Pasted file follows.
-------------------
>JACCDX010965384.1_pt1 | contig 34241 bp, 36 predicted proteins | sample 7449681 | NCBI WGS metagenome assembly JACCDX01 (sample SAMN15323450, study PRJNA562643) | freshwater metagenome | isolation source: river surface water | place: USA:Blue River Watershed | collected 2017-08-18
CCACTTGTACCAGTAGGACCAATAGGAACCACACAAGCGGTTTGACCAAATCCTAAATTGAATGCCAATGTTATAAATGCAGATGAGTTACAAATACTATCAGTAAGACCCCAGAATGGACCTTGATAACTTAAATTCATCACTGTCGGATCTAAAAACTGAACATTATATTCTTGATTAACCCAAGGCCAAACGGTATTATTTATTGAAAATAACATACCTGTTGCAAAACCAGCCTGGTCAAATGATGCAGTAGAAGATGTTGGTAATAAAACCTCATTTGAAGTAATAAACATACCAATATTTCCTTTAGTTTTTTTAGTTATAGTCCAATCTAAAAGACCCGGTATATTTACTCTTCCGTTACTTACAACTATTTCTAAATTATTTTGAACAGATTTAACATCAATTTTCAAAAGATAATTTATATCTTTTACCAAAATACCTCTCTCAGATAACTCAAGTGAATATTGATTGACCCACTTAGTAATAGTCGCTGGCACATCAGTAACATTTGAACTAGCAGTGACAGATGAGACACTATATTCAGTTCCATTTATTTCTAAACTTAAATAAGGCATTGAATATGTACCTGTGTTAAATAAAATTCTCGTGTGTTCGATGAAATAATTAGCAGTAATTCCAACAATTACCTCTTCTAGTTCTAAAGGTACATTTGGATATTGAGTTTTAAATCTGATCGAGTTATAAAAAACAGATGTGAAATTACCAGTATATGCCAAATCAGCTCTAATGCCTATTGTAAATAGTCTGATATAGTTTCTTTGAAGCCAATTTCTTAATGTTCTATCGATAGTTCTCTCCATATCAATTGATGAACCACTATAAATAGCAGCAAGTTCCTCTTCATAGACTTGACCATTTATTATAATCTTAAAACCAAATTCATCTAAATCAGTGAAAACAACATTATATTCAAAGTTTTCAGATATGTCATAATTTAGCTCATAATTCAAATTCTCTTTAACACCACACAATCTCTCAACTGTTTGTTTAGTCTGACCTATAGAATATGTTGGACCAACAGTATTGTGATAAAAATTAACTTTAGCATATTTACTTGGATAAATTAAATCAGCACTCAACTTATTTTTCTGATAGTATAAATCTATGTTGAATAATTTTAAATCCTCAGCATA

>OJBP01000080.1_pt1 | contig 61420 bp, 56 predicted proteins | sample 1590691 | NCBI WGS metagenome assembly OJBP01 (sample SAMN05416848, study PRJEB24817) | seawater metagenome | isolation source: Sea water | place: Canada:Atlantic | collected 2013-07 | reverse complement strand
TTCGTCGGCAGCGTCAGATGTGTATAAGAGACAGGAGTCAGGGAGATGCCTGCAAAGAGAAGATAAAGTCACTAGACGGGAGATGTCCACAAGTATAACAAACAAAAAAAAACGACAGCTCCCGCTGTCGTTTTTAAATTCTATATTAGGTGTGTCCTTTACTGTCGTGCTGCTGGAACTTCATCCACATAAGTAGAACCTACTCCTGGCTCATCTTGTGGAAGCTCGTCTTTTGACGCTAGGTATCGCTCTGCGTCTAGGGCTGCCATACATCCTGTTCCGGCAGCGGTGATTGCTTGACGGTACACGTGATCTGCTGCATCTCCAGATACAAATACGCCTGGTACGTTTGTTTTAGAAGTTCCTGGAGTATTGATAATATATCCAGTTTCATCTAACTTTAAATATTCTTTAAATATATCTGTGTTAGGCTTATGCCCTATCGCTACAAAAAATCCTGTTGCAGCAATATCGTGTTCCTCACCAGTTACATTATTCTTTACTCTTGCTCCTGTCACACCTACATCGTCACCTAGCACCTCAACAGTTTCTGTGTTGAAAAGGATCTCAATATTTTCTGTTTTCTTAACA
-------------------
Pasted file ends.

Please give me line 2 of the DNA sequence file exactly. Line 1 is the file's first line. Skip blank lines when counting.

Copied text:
CCACTTGTACCAGTAGGACCAATAGGAACCACACAAGCGGTTTGACCAAATCCTAAATTGAATGCCAATGTTATAAATGCAGATGAGTTACAAATACTATCAGTAAGACCCCAGAATGGACCTTGATAACTTAAATTCATCACTGTCGGATCTAAAAACTGAACATTATATTCTTGATTAACCCAAGGCCAAACGGTATTATTTATTGAAAATAACATACCTGTTGCAAAACCAGCCTGGTCAAATGATGCAGTAGAAGATGTTGGTAATAAAACCTCATTTGAAGTAATAAACATACCAATATTTCCTTTAGTTTTTTTAGTTATAGTCCAATCTAAAAGACCCGGTATATTTACTCTTCCGTTACTTACAACTATTTCTAAATTATTTTGAACAGATTTAACATCAATTTTCAAAAGATAATTTATATCTTTTACCAAAATACCTCTCTCAGATAACTCAAGTGAATATTGATTGACCCACTTAGTAATAGTCGCTGGCACATCAGTAACATTTGAACTAGCAGTGACAGATGAGACACTATATTCAGTTCCATTTATTTCTAAACTTAAATAAGGCATTGAATATGTACCTGTGTTAAATAAAATTCTCGTGTGTTCGATGAAATAATTAGCAGTAATTCCAACAATTACCTCTTCTAGTTCTAAAGGTACATTTGGATATTGAGTTTTAAATCTGATCGAGTTATAAAAAACAGATGTGAAATTACCAGTATATGCCAAATCAGCTCTAATGCCTATTGTAAATAGTCTGATATAGTTTCTTTGAAGCCAATTTCTTAATGTTCTATCGATAGTTCTCTCCATATCAATTGATGAACCACTATAAATAGCAGCAAGTTCCTCTTCATAGACTTGACCATTTATTATAATCTTAAAACCAAATTCATCTAAATCAGTGAAAACAACATTATATTCAAAGTTTTCAGATATGTCATAATTTAGCTCATAATTCAAATTCTCTTTAACACCACACAATCTCTCAACTGTTTGTTTAGTCTGACCTATAGAATATGTTGGACCAACAGTATTGTGATAAAAATTAACTTTAGCATATTTACTTGGATAAATTAAATCAGCACTCAACTTATTTTTCTGATAGTATAAATCTATGTTGAATAATTTTAAATCCTCAGCATA